Lucky comes with a lot of neat commands to make building your application a little easier.
From your terminal, type
lucky -h. Give it a moment to compile, then see a list of the commands you can use.
For our next section, we will be generating a new “resource”; the “Fortune”. In this context, a resource is a Model, Action, Page, Component, Query, and Operation. Lucky breaks a resource down in to smaller class components which we will discuss over the tutorial.
For more information on Lucky CLI commands, read the Built In Tasks guide.
Before we generate the new resource, we should plan out what this model will need.
User can write as many “fortunes” as they want, and each
Fortune will belong to that user.
The fortunes themselves will be a short bit of text. Pretty simple!
Let’s run our generator cli task. Enter this command in your terminal:
lucky gen.resource.browser Fortune text:String
The command breaks down like this:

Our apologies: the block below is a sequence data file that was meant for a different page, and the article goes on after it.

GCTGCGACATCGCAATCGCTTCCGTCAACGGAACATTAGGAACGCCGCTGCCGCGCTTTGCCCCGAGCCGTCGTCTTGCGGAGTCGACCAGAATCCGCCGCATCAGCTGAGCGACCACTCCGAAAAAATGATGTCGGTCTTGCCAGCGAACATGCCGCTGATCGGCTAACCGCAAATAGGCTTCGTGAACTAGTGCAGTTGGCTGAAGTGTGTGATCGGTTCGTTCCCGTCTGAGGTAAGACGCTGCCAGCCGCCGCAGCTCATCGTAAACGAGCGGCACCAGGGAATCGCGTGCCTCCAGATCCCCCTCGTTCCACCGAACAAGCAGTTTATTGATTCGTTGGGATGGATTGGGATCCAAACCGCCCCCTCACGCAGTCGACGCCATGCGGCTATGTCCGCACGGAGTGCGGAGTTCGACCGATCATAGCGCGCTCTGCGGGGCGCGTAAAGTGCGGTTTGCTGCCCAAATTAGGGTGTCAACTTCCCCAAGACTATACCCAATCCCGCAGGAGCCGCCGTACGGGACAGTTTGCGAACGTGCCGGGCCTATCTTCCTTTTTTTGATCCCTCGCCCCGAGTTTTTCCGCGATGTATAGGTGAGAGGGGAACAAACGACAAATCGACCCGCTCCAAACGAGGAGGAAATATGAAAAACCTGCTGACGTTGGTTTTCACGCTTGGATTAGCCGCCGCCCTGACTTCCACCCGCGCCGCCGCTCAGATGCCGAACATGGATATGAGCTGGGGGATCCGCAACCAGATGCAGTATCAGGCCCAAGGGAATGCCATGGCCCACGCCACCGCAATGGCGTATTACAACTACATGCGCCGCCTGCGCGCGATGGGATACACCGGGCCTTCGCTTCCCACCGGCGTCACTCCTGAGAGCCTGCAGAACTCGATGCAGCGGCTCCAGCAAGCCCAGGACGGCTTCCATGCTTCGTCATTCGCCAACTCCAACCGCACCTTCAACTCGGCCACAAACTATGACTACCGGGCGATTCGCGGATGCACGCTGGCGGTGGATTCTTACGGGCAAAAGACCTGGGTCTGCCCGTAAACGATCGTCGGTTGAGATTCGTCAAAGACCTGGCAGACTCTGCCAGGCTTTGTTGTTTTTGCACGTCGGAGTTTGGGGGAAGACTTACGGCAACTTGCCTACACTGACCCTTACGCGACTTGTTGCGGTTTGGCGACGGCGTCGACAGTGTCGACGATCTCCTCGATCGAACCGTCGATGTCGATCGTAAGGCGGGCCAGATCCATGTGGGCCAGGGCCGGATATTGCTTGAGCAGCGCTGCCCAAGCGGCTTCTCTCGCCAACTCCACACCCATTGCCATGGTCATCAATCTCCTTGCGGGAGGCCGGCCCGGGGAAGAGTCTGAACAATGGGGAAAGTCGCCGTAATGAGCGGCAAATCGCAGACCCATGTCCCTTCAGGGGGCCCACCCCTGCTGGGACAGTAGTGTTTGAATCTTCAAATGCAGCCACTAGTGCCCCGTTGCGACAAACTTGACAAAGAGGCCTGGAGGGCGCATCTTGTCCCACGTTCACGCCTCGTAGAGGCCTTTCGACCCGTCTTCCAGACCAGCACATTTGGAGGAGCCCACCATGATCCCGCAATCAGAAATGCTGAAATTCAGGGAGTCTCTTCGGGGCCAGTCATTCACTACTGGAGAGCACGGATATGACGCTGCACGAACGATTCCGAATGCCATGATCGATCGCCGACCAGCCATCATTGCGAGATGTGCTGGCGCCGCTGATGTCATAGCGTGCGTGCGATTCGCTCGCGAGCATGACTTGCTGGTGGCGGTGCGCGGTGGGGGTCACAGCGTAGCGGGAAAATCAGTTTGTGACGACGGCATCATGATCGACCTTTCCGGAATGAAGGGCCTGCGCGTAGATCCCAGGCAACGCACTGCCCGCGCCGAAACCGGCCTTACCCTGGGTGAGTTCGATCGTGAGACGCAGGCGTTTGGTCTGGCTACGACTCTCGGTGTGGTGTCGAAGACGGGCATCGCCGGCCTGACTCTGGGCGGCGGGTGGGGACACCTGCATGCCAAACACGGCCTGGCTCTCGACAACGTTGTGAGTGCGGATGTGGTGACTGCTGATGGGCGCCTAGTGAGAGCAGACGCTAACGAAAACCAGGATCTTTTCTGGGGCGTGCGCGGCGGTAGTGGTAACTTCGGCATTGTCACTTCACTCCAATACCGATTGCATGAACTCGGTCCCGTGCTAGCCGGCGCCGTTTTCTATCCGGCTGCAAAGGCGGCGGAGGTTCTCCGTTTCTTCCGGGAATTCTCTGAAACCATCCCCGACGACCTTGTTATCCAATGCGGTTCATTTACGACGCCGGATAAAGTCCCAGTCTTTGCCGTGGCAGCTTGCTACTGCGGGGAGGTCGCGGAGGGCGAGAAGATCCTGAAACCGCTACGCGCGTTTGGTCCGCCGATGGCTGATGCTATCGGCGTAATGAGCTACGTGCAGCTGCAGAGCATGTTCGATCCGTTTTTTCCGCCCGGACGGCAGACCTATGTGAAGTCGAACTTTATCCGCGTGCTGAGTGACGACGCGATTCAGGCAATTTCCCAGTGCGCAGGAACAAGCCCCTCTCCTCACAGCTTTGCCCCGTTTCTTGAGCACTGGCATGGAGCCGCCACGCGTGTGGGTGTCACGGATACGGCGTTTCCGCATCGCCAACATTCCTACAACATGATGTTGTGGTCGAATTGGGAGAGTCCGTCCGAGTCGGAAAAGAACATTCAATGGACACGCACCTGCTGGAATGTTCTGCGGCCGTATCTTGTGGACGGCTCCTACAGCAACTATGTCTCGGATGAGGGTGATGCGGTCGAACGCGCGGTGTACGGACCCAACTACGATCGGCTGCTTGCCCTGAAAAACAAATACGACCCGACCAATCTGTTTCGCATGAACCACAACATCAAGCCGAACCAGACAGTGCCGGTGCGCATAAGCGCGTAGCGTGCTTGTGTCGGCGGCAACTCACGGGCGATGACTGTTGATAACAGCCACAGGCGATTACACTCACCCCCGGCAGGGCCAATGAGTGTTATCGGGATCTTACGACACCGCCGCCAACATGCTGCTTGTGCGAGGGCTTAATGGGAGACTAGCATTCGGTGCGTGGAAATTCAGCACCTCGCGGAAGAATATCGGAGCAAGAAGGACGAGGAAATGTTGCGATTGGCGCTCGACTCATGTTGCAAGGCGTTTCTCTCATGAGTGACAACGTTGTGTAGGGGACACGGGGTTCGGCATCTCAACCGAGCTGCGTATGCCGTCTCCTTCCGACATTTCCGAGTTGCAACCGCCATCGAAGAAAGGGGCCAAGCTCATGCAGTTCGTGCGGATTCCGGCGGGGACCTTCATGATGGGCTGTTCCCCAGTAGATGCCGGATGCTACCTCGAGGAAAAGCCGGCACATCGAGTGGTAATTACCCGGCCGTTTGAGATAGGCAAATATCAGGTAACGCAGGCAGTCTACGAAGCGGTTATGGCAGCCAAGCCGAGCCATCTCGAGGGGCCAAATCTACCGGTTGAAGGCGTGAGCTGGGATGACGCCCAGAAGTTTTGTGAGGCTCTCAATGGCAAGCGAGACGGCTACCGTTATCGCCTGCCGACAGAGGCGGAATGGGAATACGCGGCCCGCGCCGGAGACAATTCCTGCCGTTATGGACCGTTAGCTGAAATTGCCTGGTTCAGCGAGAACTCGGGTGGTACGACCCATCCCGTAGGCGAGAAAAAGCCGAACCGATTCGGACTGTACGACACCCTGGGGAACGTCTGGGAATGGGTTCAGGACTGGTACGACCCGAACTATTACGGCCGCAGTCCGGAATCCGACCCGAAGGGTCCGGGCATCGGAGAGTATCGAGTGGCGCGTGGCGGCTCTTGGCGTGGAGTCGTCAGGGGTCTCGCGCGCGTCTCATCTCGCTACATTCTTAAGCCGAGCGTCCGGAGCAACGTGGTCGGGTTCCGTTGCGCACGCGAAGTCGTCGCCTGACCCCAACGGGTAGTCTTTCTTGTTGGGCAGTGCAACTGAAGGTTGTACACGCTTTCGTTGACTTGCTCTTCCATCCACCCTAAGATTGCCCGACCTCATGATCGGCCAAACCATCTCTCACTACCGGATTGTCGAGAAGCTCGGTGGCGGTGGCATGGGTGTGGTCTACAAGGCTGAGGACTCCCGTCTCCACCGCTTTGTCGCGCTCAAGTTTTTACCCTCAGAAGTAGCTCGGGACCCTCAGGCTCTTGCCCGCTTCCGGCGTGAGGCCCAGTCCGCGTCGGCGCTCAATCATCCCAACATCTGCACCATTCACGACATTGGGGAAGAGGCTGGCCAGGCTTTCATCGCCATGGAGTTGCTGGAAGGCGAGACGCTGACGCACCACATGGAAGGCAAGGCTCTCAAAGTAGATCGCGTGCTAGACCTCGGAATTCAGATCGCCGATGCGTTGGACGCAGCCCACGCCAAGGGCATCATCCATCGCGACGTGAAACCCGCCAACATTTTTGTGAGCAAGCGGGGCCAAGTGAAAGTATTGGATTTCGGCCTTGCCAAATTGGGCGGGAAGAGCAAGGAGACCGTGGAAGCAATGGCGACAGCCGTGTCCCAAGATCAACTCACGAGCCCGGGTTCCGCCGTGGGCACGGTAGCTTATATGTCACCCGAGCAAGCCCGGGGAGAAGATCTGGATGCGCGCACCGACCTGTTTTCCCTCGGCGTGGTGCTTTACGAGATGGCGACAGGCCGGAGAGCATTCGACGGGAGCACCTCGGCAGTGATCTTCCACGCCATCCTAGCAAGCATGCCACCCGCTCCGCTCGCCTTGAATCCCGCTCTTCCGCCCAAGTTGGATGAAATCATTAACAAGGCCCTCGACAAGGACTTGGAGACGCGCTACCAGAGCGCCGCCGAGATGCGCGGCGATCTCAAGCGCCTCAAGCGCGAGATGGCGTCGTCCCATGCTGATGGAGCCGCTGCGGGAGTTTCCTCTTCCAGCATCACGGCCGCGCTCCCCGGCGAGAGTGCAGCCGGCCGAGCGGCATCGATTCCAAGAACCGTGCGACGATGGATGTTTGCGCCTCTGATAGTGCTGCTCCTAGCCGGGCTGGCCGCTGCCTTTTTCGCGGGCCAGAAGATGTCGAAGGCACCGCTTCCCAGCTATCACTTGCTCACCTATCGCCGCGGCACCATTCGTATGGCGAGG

luckyCLI command. All Lucky tasks are executed from this
gen.resource.browseris the name of the command to run
Fortuneis the name of our model
text:Stringis the name of the column and its type separated with a colon. You can add as many as you need here, just separate them by a space.
You can learn more about each CLI command by passing the
--help flag. (e.g.
lucky gen.resource.browser -h)
Some shells may require the last portion to be wrapped in quotes. (i.e.
Lucky generated a migration file for us located in
This migration file will generate a SQL statement for us that will create our “fortunes” table and add the columns our
table needs like
text, as well as a few other columns Avram gives to us for free:
To execute this code, we will run the
db.migrate cli task. Enter
You should see a response that says “Migrated”.
For more information on migrations, read the Migrations guide.
Now that we’ve updated our database, we can boot our app to test a few things.
/fortunesin your browser.
/fortunes. Notice how it asks you to sign in first?
We will fix the association issue in the next section.